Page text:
Is our New Normal permanent?

One of my friends is an optimist.

No, really.

He’s also moderately liberal, but hates Hillary Clinton almost as much as he hates Donald J. Trump, and thinks her endorsement actually hurts Joe Biden.

I don’t because she is still very popular among white, female Democrats, who feel she was somehow cheated. 

Anyway, this has nothing to do with today’s topic, which is the worst case scenario.

I am not normally an optimist. Realism is more my speed and realism does not = optimism. Too many things can go wrong, but I will say again what I have said before: I believe medicines to prevent or cure COVID-19 will come sooner than current predictions, such as 12-18 months for a preventative vaccine.

My friend, I’m calling him Thomas, for Doubting Thomas, says not only will there not be a medical cure anytime soon, he says the current pandemic will not abate at all, that it will remain at current levels of infection and mortality for about two years, and he said that before a University of Minnesota report said the same thing.

In other words, the Great Isolation and wearing masks are the New Normal, and it is permanent. “The life we are about to enter is going to be very different,” he says. 

He knows something about restaurants and says they won’t be back to normal for two years. Many cook and service teams have been scattered to the wind. The cost of daily disinfection will dramatically raise operating costs. That plus fewer seats for greater spacing will result in higher prices.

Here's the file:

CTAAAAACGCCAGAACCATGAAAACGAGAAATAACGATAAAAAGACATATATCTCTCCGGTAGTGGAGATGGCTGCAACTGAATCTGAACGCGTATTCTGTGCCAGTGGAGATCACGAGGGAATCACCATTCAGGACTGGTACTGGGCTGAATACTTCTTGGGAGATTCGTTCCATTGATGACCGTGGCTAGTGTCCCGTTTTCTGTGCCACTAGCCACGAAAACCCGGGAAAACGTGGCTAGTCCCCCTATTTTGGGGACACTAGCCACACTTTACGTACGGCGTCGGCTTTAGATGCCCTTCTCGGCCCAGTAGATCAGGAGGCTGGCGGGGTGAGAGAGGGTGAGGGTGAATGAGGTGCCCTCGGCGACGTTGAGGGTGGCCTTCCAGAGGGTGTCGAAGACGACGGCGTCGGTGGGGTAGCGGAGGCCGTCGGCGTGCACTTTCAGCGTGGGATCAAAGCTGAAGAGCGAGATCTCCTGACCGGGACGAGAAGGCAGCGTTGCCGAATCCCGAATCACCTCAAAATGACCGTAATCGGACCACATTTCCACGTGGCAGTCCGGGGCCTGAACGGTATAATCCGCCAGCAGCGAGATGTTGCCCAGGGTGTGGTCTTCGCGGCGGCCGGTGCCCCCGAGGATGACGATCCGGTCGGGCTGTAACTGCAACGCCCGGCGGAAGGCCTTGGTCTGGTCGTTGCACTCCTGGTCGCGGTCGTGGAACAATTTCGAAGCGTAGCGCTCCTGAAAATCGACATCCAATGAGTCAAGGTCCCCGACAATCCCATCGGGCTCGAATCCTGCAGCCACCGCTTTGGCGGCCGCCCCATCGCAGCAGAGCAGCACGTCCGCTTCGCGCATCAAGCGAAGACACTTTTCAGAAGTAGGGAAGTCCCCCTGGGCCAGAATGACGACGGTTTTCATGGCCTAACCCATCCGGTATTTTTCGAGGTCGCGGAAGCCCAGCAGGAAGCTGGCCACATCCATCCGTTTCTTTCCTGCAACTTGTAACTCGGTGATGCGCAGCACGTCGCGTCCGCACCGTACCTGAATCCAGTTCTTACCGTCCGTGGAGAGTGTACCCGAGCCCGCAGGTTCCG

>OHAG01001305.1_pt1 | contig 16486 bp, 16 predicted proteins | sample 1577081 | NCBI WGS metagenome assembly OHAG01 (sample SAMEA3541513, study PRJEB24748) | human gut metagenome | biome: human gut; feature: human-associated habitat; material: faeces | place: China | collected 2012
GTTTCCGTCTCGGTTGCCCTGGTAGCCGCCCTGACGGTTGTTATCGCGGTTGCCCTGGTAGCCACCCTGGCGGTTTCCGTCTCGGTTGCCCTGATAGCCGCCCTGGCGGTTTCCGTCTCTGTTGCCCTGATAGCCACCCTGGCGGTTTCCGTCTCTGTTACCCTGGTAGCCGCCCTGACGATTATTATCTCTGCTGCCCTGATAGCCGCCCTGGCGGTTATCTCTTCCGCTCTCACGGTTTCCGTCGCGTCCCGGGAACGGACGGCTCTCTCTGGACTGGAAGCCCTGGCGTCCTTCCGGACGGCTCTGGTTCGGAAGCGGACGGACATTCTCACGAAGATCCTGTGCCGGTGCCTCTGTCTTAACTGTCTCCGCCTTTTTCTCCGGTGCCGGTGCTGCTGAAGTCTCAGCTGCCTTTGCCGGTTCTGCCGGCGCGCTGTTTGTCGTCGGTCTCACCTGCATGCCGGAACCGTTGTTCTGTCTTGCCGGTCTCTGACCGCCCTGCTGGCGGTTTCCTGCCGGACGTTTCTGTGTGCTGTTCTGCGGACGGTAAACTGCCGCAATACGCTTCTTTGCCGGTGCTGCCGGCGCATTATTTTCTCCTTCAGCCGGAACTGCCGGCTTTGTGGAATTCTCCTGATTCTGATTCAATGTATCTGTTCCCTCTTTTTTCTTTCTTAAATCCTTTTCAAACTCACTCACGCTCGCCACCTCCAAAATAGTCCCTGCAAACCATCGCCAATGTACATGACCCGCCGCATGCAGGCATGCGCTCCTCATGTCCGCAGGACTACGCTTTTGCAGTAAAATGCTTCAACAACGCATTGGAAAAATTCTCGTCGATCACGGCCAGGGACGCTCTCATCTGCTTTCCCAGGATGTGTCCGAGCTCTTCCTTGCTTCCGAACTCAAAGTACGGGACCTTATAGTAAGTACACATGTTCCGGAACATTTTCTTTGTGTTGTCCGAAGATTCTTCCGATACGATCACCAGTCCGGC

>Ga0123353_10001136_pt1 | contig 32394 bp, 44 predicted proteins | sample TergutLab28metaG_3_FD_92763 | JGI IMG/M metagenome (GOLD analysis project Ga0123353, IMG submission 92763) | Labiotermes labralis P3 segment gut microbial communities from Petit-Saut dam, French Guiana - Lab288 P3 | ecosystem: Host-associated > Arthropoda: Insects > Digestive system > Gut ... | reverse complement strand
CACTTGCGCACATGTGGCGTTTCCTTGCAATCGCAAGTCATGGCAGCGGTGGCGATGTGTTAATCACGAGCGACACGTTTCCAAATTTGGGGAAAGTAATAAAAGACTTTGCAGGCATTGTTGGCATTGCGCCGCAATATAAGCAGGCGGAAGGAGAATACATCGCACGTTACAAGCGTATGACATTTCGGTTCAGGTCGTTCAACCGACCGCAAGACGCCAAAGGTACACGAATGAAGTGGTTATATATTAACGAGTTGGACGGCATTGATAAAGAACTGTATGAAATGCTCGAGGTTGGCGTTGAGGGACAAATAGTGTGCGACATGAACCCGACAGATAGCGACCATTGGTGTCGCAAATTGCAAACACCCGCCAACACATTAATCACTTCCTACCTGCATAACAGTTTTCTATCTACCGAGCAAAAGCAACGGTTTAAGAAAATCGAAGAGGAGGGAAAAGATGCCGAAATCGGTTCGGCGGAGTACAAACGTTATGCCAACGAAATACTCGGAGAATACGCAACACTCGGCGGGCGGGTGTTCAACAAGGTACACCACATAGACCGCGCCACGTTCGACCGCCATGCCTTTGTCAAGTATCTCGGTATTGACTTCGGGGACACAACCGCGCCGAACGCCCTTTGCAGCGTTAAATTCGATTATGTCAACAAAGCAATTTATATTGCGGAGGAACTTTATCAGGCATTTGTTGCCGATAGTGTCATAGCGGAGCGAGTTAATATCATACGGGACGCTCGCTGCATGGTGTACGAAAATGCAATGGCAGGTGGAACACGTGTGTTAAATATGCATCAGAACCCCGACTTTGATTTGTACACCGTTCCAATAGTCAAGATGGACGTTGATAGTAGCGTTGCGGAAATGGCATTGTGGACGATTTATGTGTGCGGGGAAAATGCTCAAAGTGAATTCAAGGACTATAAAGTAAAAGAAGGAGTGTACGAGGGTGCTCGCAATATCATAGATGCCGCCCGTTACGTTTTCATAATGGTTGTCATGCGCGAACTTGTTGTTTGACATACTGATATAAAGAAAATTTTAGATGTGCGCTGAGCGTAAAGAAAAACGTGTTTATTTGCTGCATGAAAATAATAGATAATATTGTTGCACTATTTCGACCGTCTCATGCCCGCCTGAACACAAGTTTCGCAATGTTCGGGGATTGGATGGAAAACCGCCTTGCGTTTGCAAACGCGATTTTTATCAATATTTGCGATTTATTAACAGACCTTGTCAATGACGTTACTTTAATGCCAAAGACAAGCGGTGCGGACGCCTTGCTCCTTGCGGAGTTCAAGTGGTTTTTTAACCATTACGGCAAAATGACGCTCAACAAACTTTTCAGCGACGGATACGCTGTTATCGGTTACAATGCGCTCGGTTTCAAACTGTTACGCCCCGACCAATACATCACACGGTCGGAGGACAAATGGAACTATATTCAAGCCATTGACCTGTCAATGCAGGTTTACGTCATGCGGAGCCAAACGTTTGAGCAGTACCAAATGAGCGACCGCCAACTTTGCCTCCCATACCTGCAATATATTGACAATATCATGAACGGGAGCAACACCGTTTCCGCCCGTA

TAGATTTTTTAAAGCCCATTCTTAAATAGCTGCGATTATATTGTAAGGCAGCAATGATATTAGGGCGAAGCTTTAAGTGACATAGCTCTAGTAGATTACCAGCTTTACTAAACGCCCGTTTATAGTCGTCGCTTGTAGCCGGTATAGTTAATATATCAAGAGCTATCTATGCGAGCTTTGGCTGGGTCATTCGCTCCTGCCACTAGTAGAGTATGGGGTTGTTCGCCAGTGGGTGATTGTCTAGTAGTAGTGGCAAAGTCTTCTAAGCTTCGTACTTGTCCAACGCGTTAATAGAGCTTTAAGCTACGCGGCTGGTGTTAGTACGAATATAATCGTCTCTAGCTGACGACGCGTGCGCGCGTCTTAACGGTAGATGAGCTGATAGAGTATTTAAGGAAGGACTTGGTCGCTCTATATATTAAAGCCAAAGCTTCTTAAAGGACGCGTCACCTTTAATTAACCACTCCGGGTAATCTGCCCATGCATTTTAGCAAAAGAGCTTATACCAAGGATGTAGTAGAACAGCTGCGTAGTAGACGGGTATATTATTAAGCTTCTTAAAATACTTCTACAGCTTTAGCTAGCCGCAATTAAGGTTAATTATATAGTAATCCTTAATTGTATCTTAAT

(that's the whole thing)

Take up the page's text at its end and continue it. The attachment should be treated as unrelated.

As states and cities are opening up, he says 90% of people will wear masks and observe social distances, but the 10% who do not will negate the efforts of the 90%. “There is a possibility the virus will never go away,” he worries, “because we will never do everything we must do to get rid of it.”

I ask him how about enforcement by police?

He grimaces. Did I mention he is a liberal? He talks about summonses as high as $1,000, but he doesn’t want the tickets to be served and doesn’t want offenders jailed. The liberal dilemma.

Through lack of enforcement, we give the lawless minority power over the lawful majority. Are you happy with that?

The New Normal touches every aspect of our lives. And our deaths. The death rate has levelled off, but at a high level. Will we adapt to, and accept, losing several thousands of Americans each day, the price we pay in World War III?

Many of us will continue to work from home, a blessing for some, a curse for others. Those who work from the office are likely to see their work spaces redesigned, expanded to increase distance between employees. Expect hand sanitizers everywhere and perhaps masks. Be prepared for service personnel in masks and gowns and customers having their temperature taken at the front door. 

With fewer people coming into Center City to work, ridership on Septa will be down and greatly reduced schedules will continue, putting more commuters into their cars.

Fewer people in Center City will result in the loss of many of the retailers found on the main shopping arteries of Market, Walnut, Chestnut.

Happy Hours will be Unhappy Hours and fewer people will stay in the city after dark, hurting restaurants, bars, and night clubs. Philly will look like it did in the ‘50s. The suburbs will be worse as malls close.

This is Thomas’ nightmare, which I do not share.

But, it is possible. 

13 thoughts on “Is our New Normal permanent?”

    Unlike you, I am an optimist, with a touch of realism thrown in. This unique disease, possibly for the first time, has the private sector actually working with the government !
    We will beat this virus. It may take some time to come back 100 %, but together, we will.

  2. Stu,